When we’re ruminating about something, we’re really obsessing about it. We overthink it. We blow it up in our minds. We review a situation over and over. And over.

Therapist Melody Wilding, LMSW, compared our ruminating minds to a broken record. Typically we ruminate about the past, including perceived mistakes and missed opportunities, she said.

Ruminating is “characterized by overwhelming self-criticism and negative self-talk about one’s failures and shortcomings.” We think that if we’d just done something better or had been better, the outcome would’ve been more positive, she said.

Ruminating also is characterized by black-and-white, all-or-nothing catastrophic thinking, she said. When we ruminate, we think things like “Why me?”; “Why does this always happen?”; or “Why did he or she say that?” she said.

We might ruminate about all kinds of “what-ifs.” As therapist Joyce Marter, LCPC, said, “What if I didn’t tell him how I felt? Would he not have broken up with me?”

What if I went to the party? What if I took that job? What if I hadn’t made that error in my term paper? What if I hadn’t yelled? What if we were able to make it work?

Not surprisingly, ruminating is damaging. It “”keeps people dwelling on and amplifying the upsetting aspects of a situation and their perceived character flaws. It’s like running into a dead-end again and again,” Wilding said. It stops us from problem-solving and learning important lessons in our lives. In short, it keeps us stuck and paralyzed.

It also “gets us out of alignment with our authentic selves,” said Marter, who pens the blog “The Psychology of Success.” For instance, when we obsessively worry about others’ opinions of our decisions — whether we take a certain job or buy a house — we stop being true to ourselves, she said.

Plus, ruminating is a complete waste of time, as it changes nothing, Marter said. “It is as it is.”

Even though ruminating only hurts us, there are many reasons why we do it. And we might not even realize it!

Below, Wilding and Marter shared these common reasons.

  • It’s human nature to ruminate. Our brains, which evolved over millions of years to pay attention to danger, tend toward negative thinking for the sake of survival, Wilding said. “Back then, if we failed to detect threats, like a predator, a natural hazard, or some other kind of aggression, it could cost us our lives and the chance of passing on our genes.” As such, our brains — thoughts and beliefs — are wired to detect and attend to negative experiences instead of positive ones, she said. For instance, we remember negative events — such as going to the dentist for a painful procedure — over happier moments — such as the joy of playing with our child, she said. We downplay or altogether dismiss our accomplishments and instead magnify the mistakes we’ve made.
  • Individuals might be consumed by what others think. “This is part of the human condition,” said Marter, founder and CEO of Urban Balance, a counseling private practice in the Chicago area. For instance, she said, we might think: “I was invited to their New Year’s Eve party the past few years, but didn’t get an invite this year … Do they not like me anymore?”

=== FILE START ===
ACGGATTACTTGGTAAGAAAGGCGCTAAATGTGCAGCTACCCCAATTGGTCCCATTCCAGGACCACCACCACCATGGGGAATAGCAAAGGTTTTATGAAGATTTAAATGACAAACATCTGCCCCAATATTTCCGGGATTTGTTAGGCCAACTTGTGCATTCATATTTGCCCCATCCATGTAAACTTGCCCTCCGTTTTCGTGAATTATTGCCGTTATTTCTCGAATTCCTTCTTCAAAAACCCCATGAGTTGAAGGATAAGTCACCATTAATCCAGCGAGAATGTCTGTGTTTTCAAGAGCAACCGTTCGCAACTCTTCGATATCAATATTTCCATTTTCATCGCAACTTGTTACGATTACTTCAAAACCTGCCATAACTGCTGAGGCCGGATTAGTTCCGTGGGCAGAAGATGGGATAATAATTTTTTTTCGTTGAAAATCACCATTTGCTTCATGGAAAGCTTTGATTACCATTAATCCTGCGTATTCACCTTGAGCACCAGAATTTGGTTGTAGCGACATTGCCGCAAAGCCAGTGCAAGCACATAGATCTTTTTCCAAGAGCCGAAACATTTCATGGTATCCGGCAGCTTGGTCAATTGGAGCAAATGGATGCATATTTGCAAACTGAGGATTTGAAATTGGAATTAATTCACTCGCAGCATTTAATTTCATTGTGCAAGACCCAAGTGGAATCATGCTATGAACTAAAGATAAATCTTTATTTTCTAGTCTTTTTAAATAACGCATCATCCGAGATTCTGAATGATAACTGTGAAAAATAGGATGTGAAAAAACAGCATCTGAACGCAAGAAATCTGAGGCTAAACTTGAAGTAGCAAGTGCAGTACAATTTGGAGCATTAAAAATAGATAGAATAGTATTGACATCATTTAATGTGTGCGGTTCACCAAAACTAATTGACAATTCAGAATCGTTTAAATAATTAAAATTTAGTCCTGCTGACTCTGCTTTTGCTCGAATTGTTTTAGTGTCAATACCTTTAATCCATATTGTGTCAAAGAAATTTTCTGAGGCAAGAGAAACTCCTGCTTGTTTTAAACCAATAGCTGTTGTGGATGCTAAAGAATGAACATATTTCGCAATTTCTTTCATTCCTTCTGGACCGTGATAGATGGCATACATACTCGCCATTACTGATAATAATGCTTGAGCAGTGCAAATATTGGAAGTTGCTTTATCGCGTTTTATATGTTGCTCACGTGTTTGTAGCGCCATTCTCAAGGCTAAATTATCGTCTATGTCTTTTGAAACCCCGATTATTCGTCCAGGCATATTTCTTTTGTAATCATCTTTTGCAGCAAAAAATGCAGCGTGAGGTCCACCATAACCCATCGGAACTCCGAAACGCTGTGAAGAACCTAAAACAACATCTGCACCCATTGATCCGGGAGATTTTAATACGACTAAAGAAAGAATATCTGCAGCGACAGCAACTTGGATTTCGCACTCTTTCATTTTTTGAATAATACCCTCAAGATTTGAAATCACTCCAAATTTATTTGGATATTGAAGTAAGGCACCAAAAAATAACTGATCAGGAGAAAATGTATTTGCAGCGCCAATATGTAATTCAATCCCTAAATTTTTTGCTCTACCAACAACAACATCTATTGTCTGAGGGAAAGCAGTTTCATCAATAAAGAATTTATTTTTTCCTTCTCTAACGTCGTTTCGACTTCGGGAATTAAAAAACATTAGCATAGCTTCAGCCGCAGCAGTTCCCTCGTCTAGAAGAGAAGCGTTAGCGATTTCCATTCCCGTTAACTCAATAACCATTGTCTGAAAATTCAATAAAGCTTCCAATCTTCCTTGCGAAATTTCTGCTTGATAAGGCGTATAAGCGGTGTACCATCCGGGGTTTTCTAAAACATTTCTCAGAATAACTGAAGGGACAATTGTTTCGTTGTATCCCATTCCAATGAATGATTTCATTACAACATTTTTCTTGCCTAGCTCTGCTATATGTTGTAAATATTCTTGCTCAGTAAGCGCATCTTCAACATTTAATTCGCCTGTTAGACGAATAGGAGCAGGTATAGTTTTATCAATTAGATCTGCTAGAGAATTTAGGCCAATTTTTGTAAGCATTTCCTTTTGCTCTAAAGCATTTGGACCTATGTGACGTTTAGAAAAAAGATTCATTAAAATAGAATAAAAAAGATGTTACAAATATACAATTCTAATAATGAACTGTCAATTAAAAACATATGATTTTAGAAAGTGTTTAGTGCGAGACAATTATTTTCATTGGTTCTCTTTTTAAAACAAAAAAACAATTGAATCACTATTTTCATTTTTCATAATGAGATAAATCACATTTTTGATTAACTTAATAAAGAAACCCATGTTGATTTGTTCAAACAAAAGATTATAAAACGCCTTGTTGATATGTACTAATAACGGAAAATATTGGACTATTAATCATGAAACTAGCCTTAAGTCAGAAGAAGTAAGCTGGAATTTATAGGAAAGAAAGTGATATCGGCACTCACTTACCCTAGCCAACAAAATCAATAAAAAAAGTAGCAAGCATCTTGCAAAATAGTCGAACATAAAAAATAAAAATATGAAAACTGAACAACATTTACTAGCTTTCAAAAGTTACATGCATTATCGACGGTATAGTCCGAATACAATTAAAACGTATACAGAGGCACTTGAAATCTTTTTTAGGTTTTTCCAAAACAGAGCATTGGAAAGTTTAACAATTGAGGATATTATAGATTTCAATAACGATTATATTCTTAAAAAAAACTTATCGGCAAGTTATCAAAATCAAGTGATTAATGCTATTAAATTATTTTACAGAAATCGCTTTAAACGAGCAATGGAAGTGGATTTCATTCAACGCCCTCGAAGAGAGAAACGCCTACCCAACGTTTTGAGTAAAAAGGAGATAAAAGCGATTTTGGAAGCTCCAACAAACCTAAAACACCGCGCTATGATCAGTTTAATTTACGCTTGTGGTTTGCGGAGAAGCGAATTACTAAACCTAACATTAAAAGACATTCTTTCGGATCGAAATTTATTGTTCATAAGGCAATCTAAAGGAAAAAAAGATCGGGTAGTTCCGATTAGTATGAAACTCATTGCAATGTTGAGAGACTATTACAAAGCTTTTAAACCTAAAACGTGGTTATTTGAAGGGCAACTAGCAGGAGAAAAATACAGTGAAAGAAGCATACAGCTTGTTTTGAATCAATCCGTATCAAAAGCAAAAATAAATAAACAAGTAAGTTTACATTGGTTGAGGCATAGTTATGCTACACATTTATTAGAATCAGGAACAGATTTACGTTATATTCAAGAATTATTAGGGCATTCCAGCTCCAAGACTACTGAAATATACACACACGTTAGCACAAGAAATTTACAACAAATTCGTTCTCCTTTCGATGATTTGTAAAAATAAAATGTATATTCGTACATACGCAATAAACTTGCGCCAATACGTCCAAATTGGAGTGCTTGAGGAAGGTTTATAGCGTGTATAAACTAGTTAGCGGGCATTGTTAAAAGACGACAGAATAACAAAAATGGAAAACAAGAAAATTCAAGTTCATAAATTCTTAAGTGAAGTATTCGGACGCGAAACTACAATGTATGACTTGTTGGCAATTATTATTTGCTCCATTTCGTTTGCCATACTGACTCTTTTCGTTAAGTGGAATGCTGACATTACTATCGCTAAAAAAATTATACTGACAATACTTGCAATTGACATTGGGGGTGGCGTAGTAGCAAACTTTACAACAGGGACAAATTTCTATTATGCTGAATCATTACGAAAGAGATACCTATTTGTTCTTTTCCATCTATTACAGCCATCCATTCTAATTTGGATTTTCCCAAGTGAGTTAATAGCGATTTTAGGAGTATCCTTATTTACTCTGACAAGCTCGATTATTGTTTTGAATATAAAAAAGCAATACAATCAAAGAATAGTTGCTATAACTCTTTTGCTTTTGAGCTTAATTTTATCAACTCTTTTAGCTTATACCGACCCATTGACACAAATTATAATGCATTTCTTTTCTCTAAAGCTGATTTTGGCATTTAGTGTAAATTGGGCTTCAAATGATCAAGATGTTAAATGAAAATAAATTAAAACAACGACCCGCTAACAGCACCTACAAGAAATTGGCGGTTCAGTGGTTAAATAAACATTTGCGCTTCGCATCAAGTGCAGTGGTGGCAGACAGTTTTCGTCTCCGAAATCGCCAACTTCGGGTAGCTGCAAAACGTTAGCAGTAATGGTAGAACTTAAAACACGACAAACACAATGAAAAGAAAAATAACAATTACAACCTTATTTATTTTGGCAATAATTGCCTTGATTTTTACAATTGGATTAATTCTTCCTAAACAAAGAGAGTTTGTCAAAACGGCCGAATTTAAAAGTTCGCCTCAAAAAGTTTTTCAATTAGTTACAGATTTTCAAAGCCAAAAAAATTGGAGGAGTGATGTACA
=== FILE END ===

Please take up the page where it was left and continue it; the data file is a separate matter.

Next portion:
• Individuals might have low self-worth. For instance, instead of realizing that you and your ex had certain relational differences that led to your breakup (such as different values), you view this as proof of your inadequacy as a partner, said Wilding, who helps women overcome the emotional challenges of success. So you “ruminate and universalize the situation as a commentary on [yourself].” You might think statements such as “Why can’t anybody love me?” or “Why do I keep failing with men?” instead of searching for productive solutions to relationships issues, she said.
  • Individuals might have depression or anxiety. “People who are depressed and anxious tend to show this pattern of thinking more often,” Wilding said. For instance, research has shown a connection between rumination and depression. “Rumination dampens problem-solving and keeps people trapped in a depressive state.” People who ruminate don’t have much confidence in their solutions, so they aren’t proactive about alleviating their pain, she said. Plus, rumination often pushes people away, further feeding the depression, she added.

Thankfully, there are many ways to reduce rumination. Wilding suggested setting aside “worry time.” Either in the morning or evening, journal about the issues that are preoccupying your mind, she said. Set a timer for 15 to 30 minutes to think through your problems. Once the timer dings, stop.

Also, consider the lesson. Wilding suggested asking yourself these questions: “What can I learn from this?”; “What is the lesson here?”; “What is this teaching me?”

She shared this example: Instead of ruminating about your boss yelling at you for a mistake on a report, you focus on figuring out the lesson or solution. You might decide to slow down as you proofread your work, eliminate distractions at your desk, or confront a problem at home so you can think clearly at work.

According to Marter, because ruminating occurs in a mind that’s ruled by the ego, it’s important to check in with your heart and gut through practices that promote greater consciousness. This can include meditation, prayer and yoga, she said.

“Detachment from ego and connection with essence — your authentic self, your soul, your spirit — will prove to be a far greater compass in achieving the life you desire.” Because ruminating paralyzes us and only leaves us spinning our wheels.